Survey of U.S. Physicians Reveals Cybersecurity and HIPAA Concerns
More than four in five U.S. physicians (83 percent) have experienced some form of cyberattack, according to new survey research released by Accenture and the American Medical Association.
- By Jessica Davis
- Dec 14, 2017
More than four in five U.S. physicians (83 percent) have experienced some form of cyberattack, according to new survey research released by Accenture and the American Medical Association. The findings show concerns in the health care sector about cybersecurity support and data security protections, as well as lingering questions about the Health Insurance Portability and Accountability Act (HIPAA).
Accenture and the AMA surveyed 1,300 physicians in the U.S. about their experience and attitudes toward cybersecurity, data management and HIPAA compliance. They found that cyberattacks at physician practices were common and caused operational interruptions, such as system downtime, increased operational expenses and patient safety risks.
Of those surveyed, 74 percent cited interruption to their clinical practice as a primary concern, and 29 percent of physicians who work in medium-sized practices said it takes up to a full day to recover from a cyberattack. Fifty-three percent of survey responders were concerned about patient safety in future cyberattacks.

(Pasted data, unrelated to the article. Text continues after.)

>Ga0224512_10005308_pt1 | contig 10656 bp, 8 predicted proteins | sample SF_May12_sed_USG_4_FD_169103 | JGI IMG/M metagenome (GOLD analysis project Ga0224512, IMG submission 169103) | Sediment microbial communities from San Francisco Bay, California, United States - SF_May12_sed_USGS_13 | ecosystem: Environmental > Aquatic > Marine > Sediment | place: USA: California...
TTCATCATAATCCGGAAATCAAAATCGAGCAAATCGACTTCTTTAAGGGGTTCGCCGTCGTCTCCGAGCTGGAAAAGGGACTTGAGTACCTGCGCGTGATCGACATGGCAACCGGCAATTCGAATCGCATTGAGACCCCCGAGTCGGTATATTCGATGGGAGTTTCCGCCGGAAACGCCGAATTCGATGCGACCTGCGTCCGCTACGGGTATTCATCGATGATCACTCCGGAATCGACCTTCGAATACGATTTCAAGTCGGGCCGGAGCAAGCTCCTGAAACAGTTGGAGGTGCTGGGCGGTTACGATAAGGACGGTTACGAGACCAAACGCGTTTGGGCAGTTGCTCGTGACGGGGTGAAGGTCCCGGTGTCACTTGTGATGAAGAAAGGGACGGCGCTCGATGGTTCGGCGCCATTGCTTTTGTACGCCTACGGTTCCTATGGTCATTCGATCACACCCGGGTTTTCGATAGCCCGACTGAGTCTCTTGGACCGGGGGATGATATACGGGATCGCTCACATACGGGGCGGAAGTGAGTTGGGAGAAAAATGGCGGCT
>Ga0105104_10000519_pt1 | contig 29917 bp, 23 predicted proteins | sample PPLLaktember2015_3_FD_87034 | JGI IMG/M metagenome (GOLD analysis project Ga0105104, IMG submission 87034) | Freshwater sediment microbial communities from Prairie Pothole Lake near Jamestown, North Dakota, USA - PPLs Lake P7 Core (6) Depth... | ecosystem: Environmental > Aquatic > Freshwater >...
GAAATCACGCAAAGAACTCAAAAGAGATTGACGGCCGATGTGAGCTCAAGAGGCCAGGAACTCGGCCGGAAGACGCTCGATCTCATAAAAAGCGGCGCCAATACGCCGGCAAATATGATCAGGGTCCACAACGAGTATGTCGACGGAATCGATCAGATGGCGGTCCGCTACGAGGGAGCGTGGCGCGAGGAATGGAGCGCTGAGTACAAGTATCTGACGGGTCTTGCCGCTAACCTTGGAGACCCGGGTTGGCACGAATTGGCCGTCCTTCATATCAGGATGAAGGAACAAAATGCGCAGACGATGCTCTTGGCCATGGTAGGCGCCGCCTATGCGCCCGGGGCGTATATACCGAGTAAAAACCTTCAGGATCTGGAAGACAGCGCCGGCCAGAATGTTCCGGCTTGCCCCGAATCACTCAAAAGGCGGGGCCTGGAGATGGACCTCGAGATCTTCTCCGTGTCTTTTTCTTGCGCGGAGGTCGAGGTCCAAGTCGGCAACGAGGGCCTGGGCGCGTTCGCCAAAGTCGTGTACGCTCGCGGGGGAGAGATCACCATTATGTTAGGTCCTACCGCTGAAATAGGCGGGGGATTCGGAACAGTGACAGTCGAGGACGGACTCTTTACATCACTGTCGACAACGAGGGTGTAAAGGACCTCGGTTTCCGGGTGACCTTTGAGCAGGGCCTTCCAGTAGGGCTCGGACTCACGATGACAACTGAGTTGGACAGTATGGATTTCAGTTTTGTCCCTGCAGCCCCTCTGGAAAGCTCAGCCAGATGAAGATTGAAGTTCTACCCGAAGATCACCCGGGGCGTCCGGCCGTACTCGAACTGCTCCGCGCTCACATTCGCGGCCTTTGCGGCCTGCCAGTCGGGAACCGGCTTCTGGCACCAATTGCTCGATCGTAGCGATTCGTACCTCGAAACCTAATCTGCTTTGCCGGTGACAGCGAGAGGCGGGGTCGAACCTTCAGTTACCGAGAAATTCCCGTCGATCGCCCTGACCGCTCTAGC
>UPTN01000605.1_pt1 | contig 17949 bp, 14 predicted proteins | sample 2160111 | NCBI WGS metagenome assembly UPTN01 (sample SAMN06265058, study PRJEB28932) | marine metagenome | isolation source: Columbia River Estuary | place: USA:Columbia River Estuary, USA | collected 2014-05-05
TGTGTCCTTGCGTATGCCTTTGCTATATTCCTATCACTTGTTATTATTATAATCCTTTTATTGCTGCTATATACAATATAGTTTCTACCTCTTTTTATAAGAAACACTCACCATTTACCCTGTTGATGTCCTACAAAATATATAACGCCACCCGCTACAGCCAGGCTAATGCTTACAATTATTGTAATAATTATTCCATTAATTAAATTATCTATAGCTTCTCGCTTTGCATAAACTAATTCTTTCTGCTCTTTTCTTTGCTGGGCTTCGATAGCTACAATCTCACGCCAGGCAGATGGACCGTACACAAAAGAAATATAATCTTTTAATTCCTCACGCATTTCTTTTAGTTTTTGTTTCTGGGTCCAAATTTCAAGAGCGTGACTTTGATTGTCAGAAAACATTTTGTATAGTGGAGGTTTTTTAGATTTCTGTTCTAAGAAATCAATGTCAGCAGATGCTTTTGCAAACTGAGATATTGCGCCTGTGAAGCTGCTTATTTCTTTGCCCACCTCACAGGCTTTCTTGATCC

Many of the concerns about cybersecurity and data security in physician practices are related to the exchange of electronic protected health information (ePHI) and HIPAA compliance. Two in 3 physicians surveyed believed that more access to patient data would improve care, and 85 percent believed in the importance of sharing ePHI. Eighty-seven percent said they believe their practice is compliant with HIPAA security rules, but two-thirds still had basic questions about HIPAA.
Only 49 percent reported that they had an in-house security official at their practice, and medium and large practices were more likely to have one than smaller practices. Sixty percent of physicians surveyed said they would pay someone to implement a security framework.
"The important role of information sharing within clinical care makes health care a uniquely attractive target for cyber criminals through computer viruses and phishing scams that, if successful, can threaten care delivery and patient safety," AMA President David O. Barbe, MD, said. "More support from the government, technology and medical sectors would help physicians with a proactive cybersecurity defense to better ensure the availability, confidentially and integrity of health care data."
When Accenture and the AMA asked physicians about the kind of support and tools they needed for cyberattack and HIPAA concerns, they said tips for good cyber hygiene, a guide on conducting risk assessment and an easily digestible summary of HIPAA guidelines.
Jessica Davis is the Associate Content Editor for 1105 Media.